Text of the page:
My second favourite, from host nation Denmark, Basim singing 'Cliche Love song' had quite a bit in common with my first choice of Belarus, another chirpy, toe-tapping, smiley number with front man and four backing singer/dancers. Unfairly finishing in 9th place. (Dooby-dooby-dup-dup).
My number three choice was the Netherlands with an attractive, unassuming, c/w duet, 'Calm After the Storm'. This was the only highly placed of my own choices, coming in at a good second.
My fourth was Switzerland (actually finishing 13th) with whistling and violin playing, another up-beat entry, and my fifth, above, would have been Rumania (ending up in 12th), a duet with the guy rather like a good-looking David Gest, not everybody's definition of handsome though, despite an alarming haircut (clump on top) I found him attractive.
Two acts stood out from the rest for being 'different'. One was Netherlands (above), the other was Iceland, 'Pollaponk', a (mostly) bearded sextet decked out in their regular, trademark, cartoon colours, brash, loud and crazy, just like their song. (I thought red and pink were the hottest). The song itself was a little better than okay. It finished 15th though felt it maybe ought have scraped the Top 10, just.
So this year we had it all - controversy, the good, the bad and the boring. I always mark the entries on a list as the contest progresses. Until this week I hadn't heard any of the songs, not even the U.K. entry. I didn't think the overall standard this year was quite as high as 2013. In fact my scores for 8 of the 26 entries was a big fat '0'. - only Belarus getting my max of '5' and Denmark being the only one to which I accorded a '4'.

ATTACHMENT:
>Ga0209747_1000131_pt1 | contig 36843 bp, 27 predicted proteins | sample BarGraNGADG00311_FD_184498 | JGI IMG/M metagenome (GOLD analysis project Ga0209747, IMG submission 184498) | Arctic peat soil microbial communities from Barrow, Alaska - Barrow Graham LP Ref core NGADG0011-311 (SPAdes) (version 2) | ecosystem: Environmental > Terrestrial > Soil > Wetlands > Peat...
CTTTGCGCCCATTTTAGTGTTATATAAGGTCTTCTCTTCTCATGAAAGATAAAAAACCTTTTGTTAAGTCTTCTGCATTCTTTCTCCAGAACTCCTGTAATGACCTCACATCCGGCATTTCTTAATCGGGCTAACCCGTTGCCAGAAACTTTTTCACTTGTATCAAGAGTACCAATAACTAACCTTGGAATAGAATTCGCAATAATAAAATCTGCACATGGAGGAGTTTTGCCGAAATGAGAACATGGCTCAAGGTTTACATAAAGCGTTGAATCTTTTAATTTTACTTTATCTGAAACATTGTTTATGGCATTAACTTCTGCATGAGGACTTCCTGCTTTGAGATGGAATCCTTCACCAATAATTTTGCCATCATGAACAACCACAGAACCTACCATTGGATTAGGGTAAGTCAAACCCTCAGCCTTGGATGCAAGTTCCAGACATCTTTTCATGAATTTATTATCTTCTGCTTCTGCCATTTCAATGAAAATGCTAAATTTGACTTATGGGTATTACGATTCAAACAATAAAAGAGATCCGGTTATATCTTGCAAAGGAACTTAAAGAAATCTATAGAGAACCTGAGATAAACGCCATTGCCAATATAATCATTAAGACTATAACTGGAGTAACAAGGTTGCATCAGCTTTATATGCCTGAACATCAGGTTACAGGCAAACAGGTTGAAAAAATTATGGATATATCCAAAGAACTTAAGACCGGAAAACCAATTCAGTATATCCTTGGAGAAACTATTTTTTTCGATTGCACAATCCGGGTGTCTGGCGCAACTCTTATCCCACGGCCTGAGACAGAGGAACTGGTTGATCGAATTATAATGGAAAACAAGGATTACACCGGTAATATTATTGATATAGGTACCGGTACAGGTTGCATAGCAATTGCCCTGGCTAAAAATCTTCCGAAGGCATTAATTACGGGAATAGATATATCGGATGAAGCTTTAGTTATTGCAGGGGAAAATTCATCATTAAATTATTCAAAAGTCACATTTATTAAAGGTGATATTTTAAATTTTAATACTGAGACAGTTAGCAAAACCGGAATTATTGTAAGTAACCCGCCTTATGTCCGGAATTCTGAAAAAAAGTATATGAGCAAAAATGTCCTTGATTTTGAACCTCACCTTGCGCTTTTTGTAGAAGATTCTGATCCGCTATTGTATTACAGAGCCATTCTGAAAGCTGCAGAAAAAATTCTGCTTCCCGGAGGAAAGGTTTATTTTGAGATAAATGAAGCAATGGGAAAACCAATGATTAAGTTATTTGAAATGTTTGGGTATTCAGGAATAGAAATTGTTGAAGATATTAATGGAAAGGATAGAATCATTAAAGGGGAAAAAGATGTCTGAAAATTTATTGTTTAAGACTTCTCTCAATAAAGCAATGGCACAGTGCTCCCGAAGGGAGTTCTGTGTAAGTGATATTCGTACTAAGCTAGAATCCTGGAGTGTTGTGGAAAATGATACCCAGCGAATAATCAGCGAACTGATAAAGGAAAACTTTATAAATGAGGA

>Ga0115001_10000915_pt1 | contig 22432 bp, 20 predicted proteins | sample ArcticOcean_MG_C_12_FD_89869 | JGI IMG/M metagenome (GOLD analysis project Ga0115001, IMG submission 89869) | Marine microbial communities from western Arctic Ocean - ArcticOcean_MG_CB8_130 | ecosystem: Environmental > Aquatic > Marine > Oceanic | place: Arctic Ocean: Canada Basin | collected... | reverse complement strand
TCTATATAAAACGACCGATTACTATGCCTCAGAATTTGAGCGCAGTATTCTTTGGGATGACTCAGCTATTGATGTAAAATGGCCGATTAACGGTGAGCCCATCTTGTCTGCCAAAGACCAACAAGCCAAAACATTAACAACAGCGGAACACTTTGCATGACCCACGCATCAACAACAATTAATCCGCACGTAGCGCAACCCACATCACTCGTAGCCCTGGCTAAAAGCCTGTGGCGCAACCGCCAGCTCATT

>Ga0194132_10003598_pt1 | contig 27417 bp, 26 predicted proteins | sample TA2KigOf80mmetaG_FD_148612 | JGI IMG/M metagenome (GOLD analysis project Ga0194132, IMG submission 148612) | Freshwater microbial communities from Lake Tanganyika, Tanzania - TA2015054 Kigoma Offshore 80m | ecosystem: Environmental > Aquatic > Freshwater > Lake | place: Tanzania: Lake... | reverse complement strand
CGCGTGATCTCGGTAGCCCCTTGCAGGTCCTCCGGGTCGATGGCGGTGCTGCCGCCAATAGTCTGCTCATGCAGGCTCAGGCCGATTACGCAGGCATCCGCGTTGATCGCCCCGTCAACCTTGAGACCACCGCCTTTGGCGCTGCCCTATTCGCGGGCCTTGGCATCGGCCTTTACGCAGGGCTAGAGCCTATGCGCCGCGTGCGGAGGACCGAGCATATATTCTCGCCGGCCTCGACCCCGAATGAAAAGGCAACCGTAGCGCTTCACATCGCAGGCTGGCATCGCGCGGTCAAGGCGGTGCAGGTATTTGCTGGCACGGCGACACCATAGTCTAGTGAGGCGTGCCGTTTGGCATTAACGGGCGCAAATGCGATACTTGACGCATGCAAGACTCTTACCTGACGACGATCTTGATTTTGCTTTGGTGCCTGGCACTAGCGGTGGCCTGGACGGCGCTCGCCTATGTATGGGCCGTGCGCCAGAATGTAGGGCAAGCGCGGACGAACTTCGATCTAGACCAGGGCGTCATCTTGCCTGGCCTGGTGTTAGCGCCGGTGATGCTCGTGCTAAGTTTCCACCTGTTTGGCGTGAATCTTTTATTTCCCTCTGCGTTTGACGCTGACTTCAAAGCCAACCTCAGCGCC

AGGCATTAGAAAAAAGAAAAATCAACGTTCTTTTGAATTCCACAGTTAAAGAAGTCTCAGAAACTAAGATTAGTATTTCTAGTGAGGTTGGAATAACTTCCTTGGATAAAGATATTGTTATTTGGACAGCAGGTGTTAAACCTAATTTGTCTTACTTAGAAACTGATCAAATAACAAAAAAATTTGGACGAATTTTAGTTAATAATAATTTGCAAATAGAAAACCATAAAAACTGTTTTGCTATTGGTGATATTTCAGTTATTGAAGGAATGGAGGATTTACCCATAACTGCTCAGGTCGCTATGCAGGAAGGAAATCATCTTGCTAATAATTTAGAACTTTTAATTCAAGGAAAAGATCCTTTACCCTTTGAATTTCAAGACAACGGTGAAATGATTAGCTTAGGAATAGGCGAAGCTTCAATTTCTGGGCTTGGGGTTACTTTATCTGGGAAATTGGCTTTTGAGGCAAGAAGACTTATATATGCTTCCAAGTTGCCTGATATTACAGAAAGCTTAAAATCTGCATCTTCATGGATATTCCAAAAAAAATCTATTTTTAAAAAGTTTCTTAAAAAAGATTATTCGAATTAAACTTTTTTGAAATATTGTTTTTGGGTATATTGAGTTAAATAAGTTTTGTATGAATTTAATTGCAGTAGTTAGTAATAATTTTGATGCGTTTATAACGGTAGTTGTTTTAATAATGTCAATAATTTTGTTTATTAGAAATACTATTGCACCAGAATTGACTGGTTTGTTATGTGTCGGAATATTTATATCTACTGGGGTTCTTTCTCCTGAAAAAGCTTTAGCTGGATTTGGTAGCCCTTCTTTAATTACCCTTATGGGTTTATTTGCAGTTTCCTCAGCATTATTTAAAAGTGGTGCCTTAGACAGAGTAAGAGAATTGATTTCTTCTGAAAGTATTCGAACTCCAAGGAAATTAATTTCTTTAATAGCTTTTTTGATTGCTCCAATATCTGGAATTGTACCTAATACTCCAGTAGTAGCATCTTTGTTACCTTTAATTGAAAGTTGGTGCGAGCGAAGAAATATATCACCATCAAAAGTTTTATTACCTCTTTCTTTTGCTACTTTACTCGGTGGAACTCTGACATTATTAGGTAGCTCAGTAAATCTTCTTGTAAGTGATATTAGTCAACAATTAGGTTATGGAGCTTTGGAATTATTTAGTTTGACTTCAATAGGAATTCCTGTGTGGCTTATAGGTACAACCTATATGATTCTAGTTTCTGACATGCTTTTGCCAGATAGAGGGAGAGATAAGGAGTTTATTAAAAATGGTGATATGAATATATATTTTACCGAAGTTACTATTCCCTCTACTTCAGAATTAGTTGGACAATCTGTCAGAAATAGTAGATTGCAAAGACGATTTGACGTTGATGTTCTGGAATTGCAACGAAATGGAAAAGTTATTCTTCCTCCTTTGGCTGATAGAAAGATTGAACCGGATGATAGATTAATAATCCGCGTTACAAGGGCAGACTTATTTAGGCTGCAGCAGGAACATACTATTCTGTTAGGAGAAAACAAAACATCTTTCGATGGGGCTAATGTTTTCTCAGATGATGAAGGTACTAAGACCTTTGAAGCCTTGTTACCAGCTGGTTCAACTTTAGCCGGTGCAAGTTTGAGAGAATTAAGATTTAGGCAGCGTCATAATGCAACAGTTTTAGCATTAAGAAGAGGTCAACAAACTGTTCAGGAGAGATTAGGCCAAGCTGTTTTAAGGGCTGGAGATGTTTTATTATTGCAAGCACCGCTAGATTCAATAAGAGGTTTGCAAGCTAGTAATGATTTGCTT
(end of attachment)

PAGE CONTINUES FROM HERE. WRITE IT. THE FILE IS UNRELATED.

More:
But all in all it was good fun - and one can't help but be thankful for that poke in the eye from Austria and supporters for Putin and his thuggish friends. Good on ya!
Wednesday, 7 May 2014
I'd heard of neither director/writer Jeremy Saulnier nor of principal actor Macon Blair who carries the entire weight of the film and is, in fact, hardly off-screen at all.
Little, if any, background information is provided when we see the unkempt and straggly-bearded Blair at the start, apparently a hobo leading an aimless life in small-town Virginia. When he learns that someone who killed both his parents is about to be released from prison he's determined to exact revenge, which he does but without thought that he himself would then become a target as a consequence. Undergoing a radical transformation by having a shave and tidy-up, it's then a matter of his awaiting and being prepared for his pursuers before he becomes their victim, while also attempting to secure the safety of those near him who could additionally be targeted for further vengeance
It's a simple but suspenseful tale. He learns, as do we, of the motive behind the murders which started off this chain of events. There were at least two points in the story where I was reminded, bizarrely, of 'Home Alone' and, more pertinently, 'Straw Dogs'.
Macon Blair takes on the central role brilliantly and credibly, conveying well his internal struggles between self-preservation and the utter distaste for his necessary actions.
At a sensible ninety minutes this film shows yet again that one doesn't need a sprawling discourse of epic length nor a bank-busting budget to deliver good quality entertainment. Well recommended, though one does need to have a strong stomach for more than one of the happenings............................7.5.